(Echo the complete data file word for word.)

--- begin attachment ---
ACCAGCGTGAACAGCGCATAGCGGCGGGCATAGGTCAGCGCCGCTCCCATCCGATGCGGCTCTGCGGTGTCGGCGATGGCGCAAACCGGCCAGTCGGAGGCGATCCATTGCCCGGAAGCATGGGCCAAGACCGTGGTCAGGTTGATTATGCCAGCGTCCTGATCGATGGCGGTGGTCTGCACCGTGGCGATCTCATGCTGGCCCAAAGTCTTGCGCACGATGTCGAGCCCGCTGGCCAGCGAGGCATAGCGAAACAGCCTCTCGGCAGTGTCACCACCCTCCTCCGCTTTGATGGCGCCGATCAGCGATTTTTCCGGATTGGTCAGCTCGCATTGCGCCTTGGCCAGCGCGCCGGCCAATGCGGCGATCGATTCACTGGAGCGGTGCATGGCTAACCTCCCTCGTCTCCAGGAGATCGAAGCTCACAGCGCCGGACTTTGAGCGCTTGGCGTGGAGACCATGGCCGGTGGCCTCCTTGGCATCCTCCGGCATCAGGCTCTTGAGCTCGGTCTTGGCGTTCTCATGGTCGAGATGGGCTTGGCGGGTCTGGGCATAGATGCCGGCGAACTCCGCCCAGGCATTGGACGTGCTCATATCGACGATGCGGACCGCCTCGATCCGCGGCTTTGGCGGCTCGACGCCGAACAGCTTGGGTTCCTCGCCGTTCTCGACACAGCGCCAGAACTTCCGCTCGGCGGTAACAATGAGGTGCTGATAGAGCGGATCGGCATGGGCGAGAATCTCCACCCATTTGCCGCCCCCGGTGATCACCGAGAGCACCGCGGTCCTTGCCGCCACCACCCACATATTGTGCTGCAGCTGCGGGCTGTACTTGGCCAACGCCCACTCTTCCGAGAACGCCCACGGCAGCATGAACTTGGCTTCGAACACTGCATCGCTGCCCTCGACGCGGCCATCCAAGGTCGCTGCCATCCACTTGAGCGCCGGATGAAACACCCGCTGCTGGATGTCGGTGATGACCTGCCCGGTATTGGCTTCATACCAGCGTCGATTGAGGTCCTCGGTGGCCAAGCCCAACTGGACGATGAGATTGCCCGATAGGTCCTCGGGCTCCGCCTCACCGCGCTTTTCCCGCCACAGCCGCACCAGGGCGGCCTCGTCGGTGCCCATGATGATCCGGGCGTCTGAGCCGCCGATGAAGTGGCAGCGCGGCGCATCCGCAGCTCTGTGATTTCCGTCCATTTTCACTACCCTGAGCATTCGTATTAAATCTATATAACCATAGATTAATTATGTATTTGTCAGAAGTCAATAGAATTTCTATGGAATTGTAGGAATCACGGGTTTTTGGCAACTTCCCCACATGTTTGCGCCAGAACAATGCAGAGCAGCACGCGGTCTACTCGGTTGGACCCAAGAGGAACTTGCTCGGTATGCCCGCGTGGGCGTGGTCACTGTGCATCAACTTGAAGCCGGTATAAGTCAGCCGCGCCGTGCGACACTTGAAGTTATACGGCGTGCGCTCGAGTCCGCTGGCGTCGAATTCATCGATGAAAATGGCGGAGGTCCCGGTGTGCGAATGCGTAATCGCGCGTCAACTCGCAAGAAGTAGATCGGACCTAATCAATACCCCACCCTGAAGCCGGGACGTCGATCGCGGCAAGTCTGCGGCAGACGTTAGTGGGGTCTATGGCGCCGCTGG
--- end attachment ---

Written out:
ACCAGCGTGAACAGCGCATAGCGGCGGGCATAGGTCAGCGCCGCTCCCATCCGATGCGGCTCTGCGGTGTCGGCGATGGCGCAAACCGGCCAGTCGGAGGCGATCCATTGCCCGGAAGCATGGGCCAAGACCGTGGTCAGGTTGATTATGCCAGCGTCCTGATCGATGGCGGTGGTCTGCACCGTGGCGATCTCATGCTGGCCCAAAGTCTTGCGCACGATGTCGAGCCCGCTGGCCAGCGAGGCATAGCGAAACAGCCTCTCGGCAGTGTCACCACCCTCCTCCGCTTTGATGGCGCCGATCAGCGATTTTTCCGGATTGGTCAGCTCGCATTGCGCCTTGGCCAGCGCGCCGGCCAATGCGGCGATCGATTCACTGGAGCGGTGCATGGCTAACCTCCCTCGTCTCCAGGAGATCGAAGCTCACAGCGCCGGACTTTGAGCGCTTGGCGTGGAGACCATGGCCGGTGGCCTCCTTGGCATCCTCCGGCATCAGGCTCTTGAGCTCGGTCTTGGCGTTCTCATGGTCGAGATGGGCTTGGCGGGTCTGGGCATAGATGCCGGCGAACTCCGCCCAGGCATTGGACGTGCTCATATCGACGATGCGGACCGCCTCGATCCGCGGCTTTGGCGGCTCGACGCCGAACAGCTTGGGTTCCTCGCCGTTCTCGACACAGCGCCAGAACTTCCGCTCGGCGGTAACAATGAGGTGCTGATAGAGCGGATCGGCATGGGCGAGAATCTCCACCCATTTGCCGCCCCCGGTGATCACCGAGAGCACCGCGGTCCTTGCCGCCACCACCCACATATTGTGCTGCAGCTGCGGGCTGTACTTGGCCAACGCCCACTCTTCCGAGAACGCCCACGGCAGCATGAACTTGGCTTCGAACACTGCATCGCTGCCCTCGACGCGGCCATCCAAGGTCGCTGCCATCCACTTGAGCGCCGGATGAAACACCCGCTGCTGGATGTCGGTGATGACCTGCCCGGTATTGGCTTCATACCAGCGTCGATTGAGGTCCTCGGTGGCCAAGCCCAACTGGACGATGAGATTGCCCGATAGGTCCTCGGGCTCCGCCTCACCGCGCTTTTCCCGCCACAGCCGCACCAGGGCGGCCTCGTCGGTGCCCATGATGATCCGGGCGTCTGAGCCGCCGATGAAGTGGCAGCGCGGCGCATCCGCAGCTCTGTGATTTCCGTCCATTTTCACTACCCTGAGCATTCGTATTAAATCTATATAACCATAGATTAATTATGTATTTGTCAGAAGTCAATAGAATTTCTATGGAATTGTAGGAATCACGGGTTTTTGGCAACTTCCCCACATGTTTGCGCCAGAACAATGCAGAGCAGCACGCGGTCTACTCGGTTGGACCCAAGAGGAACTTGCTCGGTATGCCCGCGTGGGCGTGGTCACTGTGCATCAACTTGAAGCCGGTATAAGTCAGCCGCGCCGTGCGACACTTGAAGTTATACGGCGTGCGCTCGAGTCCGCTGGCGTCGAATTCATCGATGAAAATGGCGGAGGTCCCGGTGTGCGAATGCGTAATCGCGCGTCAACTCGCAAGAAGTAGATCGGACCTAATCAATACCCCACCCTGAAGCCGGGACGTCGATCGCGGCAAGTCTGCGGCAGACGTTAGTGGGGTCTATGGCGCCGCTGG